From Horace Mann League:
In the recent report “School Performance in Context: The Iceberg Effect,” the Horace Mann League examined six dimensions related to student performance in Canada, France, Germany, Italy, Japan, the United Kingdom, the United States, Finland and China. Despite being the wealthiest of the nine nations with the most highly educated workforce, the United States also reflects high levels of economic inequity and social stress compared to the other nations.
From The Atlantic:
This article highlights the work of a middle-school science teacher in California who has incorporated art and design into her STEM curriculum through “Maker Mondays” while also considering the larger movement and philosophy of STEAM education. According to proponents of STEAM education, it is not about adding on arts education, but about working to incorporate experimentation and exploration, while also identifying criteria and constraints and systematically evaluating designs.
This hour of Radiolab focuses on robots that have become more similar to humans, including a robot therapist, a software program that learns from every new line of conversation it receives, and a robot built to be so sentient that its creators hope that it will one day have its own consciousness.
From Eastern New Mexico University:
The $50,000 Science Education for New Civic Engagements and Responsibilities grant from the National Center for Science and Civic Engagement given to Eastern New Mexico University will be used to focus on energy and water challenges, bringing together a group of the state’s informal science educators and a group of the state’s university-based researchers. By combining the academic and practical skills of both groups, the network will develop new and unique ways to engage students and the general public with the cutting edge scientific research presented through informal science education programs.
From The Verge:
Tate Britain has announced the shortlist for its IK Prize, a new award celebrating creative talent in the digital industry and projects that will engage users with an aspect of the Walk through British Art collection displays. The shortlisted ideas include robots roaming the galleries after hours, an interactive video, stories told via social media, and an art experience in the online world of Minecraft. The winning idea will be announced on February 6 and turned into a reality ready for display at Tate Britain this summer. More information on the contestants can be found here.
From UChicago News:
University Trustee Steven Kersten and his wife, Priscilla Kersten, have donated $10 million to support the Urban Education Institute’s college success initiative that will reach 10,000 high schools over the next five years. President Obama highlighted the University’s efforts in promoting college readiness and success for underserved students across the nation at a White House summit on January 16.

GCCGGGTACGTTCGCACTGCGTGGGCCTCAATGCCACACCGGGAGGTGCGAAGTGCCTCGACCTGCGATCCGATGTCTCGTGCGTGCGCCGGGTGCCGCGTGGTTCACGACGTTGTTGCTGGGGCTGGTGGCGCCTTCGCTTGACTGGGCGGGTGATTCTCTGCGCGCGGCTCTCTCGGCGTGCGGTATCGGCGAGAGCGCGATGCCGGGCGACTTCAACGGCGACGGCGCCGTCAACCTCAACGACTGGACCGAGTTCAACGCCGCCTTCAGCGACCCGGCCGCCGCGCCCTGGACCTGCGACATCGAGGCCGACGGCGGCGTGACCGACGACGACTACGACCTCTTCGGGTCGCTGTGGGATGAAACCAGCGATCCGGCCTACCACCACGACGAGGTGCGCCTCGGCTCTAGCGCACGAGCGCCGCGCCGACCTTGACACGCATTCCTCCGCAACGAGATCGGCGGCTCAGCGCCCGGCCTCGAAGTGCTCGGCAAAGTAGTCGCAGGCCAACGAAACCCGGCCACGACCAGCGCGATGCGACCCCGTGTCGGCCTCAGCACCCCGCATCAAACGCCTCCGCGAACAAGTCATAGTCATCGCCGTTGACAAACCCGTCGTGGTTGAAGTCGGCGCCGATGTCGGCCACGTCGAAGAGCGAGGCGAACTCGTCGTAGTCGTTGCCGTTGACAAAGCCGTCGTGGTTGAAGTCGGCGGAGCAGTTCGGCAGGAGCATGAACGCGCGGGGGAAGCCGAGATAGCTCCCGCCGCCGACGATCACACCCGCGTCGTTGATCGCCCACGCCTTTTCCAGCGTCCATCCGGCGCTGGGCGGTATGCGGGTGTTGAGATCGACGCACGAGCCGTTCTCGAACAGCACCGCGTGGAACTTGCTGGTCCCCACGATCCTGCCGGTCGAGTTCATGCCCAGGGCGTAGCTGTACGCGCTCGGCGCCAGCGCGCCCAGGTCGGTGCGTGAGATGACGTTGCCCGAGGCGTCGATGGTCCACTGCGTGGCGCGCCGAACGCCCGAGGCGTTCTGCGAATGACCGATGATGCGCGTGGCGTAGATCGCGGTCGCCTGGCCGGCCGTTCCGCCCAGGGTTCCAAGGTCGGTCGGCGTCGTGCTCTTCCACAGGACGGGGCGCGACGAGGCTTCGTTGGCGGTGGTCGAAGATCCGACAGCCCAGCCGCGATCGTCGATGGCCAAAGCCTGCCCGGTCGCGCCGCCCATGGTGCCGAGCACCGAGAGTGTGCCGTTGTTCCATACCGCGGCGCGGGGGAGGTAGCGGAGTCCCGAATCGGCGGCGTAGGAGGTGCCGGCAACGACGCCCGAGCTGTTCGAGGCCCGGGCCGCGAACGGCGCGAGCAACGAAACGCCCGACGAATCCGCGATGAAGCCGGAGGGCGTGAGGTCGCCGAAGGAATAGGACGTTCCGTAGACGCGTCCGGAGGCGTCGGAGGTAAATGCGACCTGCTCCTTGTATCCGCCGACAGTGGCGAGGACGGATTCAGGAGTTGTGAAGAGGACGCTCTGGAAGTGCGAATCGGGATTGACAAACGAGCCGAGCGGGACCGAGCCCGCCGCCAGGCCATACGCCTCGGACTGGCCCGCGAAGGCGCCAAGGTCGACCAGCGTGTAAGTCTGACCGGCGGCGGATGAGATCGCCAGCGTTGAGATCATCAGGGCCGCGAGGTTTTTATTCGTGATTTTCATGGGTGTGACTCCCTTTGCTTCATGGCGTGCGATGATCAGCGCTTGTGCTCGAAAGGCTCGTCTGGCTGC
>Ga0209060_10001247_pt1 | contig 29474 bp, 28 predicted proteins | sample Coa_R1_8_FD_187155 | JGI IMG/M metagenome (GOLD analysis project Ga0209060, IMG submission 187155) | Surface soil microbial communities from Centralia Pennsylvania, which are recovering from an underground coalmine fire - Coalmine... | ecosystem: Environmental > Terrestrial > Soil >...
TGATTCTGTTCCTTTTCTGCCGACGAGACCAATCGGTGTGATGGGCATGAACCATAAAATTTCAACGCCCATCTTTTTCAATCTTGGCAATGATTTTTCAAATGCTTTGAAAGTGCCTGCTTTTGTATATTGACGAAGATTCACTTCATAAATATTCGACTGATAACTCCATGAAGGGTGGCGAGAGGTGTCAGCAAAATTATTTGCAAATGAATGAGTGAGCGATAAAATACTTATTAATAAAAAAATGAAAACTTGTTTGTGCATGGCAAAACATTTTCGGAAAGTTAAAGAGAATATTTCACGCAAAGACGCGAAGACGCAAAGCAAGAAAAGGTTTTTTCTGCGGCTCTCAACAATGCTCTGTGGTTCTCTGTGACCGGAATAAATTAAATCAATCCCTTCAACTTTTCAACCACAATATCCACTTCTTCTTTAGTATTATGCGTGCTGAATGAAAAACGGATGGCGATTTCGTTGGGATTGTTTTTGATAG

From The Atlantic:
“Blended learning” combines traditional instruction with online learning, giving teachers immediate data on their students’ performance. The goal is to produce more targeted teaching, rather than providing the same level of instruction to the students regardless of how well they already grasp the material. Some worry, however, that students don’t have the discipline and focus to work independently and relationships between students and teachers will erode. Education researchers say that more than 4 million elementary through high school students participated in some kind of learning online in 2010, a number that has continued to grow since. Blended learning is rapidly gaining popularity, being adopted by public, private and charter schools in Illinois, California, Texas, New York, New Jersey, Connecticut and Massachusetts.
From Relating Research to Practice:
In this study, 370 students from three middle schools watched 12 clips from selected television shows featuring male and female scientists. After watching each clip, participants completed a study of their “wishful identification” with the scientists, answering questions such as “I want to do the kinds of things they do on the show.” Students showed an overwhelming preference for characters in dramatic television shows such as CSI. The research study also considered broader implications for practice, including a continual reflection on how scientists are portrayed and how to avoid reinforcing problematic gender-based preferences.
From Digital Journal:
On January 9, more than 20 new Student Spaceflight Experiment Program research studies departed for the International Space Station. The finding from these research studies, designed by students between fifth grade and college, will be presented at the 2014 Spaceflight Experiment Program conference in July at the Smithsonian National Air and Space Museum. Projects include looking at the effects certain bacteria have in microgravity, whether spiders could hatch viable offspring in space, and whether the mold-killing properties of hydrogen peroxide also work in space.
From Nashoba Publishing:
Two groups of fifth graders will participate in a study through the Museum of Science, Boston designed to introduce students to engineering. The Exploring the Efficacy of Elementary Engineering Project will gauge the efficacy of different techniques for teaching engineering to middle school students and will also evaluate how engineering instruction affects underrepresented groups of children, including girls. Throughout the program, students keep science journals, take pre- and post-tests, and engage in hands-on projects.